Animals and the August 2017 Solar Eclipse

animals eclipse

On Monday, August 21, North America will experience a total eclipse of the sun which will cross the continent from coast to coast. For months humans have been amping up for this auspicious event of the moon covering the sun for months by buying eclipse glasses (I have mine, do you have yours yet?), making travel plans and hotel reservations, coordinating eclipse events and parties with friends.

Does An Eclipse Affect Animals?

During the eclipse (depending on where you are in relationship to the eclipse), day becomes night and temperatures drop.

According to Science News, there is evidence that animals change their behavior:

  • In 1544 there were reports that birds ceased singing
  • An account in 1560 said “birds fell to the ground”
  • Crickets and frogs are reported to become vocal
  • Gnats and mosquitoes started swarming
  • Bees returned to their hives
  • Chickens went to roost

While researching I found the eclipse affects domesticated animals less than the animals in the wild. However, if you live in the band of totality, your animal pals may be more affected than if you live outside of that band.

Our animal family may not pay attention to the actual solar eclipse itself, but go about their routines as usual. Where the animals may show anxiety could be around the eclipse inspired events and celebrations, similar to 4th of July celebrations. If you’re worried about that for your animal pals, you might find the workshop “Pets & Fireworks: Not A Winning Combination” helpful. It has ideas on how to help domesticated animals, animals in the wild and farm animals.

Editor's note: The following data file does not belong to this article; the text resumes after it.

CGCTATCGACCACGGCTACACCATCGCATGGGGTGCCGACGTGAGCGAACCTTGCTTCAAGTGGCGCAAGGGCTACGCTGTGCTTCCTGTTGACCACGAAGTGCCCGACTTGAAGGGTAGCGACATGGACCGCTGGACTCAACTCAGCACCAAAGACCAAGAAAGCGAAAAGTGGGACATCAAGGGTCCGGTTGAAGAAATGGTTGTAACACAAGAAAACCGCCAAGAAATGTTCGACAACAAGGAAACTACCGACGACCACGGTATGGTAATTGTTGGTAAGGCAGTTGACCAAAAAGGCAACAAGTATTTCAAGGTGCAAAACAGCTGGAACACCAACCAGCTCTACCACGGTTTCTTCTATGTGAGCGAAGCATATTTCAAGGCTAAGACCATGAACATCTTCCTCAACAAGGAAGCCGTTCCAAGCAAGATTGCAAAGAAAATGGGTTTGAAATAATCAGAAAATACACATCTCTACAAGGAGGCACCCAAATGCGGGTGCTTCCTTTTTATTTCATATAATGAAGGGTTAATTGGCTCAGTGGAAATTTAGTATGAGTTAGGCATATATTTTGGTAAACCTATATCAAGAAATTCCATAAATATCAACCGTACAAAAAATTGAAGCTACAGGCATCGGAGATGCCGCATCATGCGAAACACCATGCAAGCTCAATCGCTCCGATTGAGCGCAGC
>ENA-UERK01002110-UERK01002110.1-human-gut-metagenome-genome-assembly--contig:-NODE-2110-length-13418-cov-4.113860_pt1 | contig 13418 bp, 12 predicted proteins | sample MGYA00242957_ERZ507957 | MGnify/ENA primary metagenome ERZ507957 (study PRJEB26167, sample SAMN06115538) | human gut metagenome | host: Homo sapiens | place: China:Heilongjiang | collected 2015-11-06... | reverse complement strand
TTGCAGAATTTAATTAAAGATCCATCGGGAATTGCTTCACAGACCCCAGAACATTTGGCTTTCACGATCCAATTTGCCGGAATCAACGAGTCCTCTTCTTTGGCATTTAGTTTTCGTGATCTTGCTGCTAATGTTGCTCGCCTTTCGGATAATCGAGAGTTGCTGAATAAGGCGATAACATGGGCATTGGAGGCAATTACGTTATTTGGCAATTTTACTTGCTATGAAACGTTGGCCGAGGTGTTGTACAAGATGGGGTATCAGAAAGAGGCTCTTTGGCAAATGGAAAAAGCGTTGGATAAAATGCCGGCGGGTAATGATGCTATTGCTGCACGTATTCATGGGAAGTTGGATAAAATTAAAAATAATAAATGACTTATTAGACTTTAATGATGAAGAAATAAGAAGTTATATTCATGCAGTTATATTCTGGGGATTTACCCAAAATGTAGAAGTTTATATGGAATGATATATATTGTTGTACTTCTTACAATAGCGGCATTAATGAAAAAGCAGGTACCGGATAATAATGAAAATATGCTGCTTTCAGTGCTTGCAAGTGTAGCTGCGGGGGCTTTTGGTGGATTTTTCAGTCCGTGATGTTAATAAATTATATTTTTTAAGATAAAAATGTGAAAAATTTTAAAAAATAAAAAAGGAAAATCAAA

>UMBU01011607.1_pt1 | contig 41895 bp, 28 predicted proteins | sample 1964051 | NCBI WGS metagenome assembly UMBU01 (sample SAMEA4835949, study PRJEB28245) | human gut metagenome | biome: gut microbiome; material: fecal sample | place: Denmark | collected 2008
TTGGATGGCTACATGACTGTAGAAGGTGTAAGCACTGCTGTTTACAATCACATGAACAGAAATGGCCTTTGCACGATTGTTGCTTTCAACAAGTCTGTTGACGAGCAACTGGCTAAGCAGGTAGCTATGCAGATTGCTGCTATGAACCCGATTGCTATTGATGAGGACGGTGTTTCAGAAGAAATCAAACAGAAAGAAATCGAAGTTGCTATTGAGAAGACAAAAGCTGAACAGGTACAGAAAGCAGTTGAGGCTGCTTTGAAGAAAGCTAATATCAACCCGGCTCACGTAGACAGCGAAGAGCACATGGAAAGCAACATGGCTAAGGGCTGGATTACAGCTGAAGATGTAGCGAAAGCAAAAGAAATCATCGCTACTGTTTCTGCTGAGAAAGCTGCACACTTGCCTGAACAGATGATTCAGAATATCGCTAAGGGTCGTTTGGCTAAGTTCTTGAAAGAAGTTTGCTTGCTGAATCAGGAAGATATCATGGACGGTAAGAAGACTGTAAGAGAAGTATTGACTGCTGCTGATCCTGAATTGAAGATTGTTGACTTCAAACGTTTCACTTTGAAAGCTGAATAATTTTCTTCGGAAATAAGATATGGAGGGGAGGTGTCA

Will Your Animal Pal Need Eclipse Glasses?

It’s a hung jury on that – some experts say yes, some say no. Angela Speck, director of astronomy and a professor of astrophysics at the University of Missouri, said at a news conference with NASA on June 21 in Washington, D.C. “On a normal day, your pets don’t try to look at the sun, and therefore don’t damage their eyes.  And on this day, they’re not going to do it, either.” She said about her own cat: “It’s not a concern, letting them [pets] outside,” Speck said. “I’m not going to worry about my cat.”

Be safe and enjoy this propitious event. If your animal pal does something unusual during the eclipse, send me an email, I’d love to hear about it!

Here’s To New Beginnings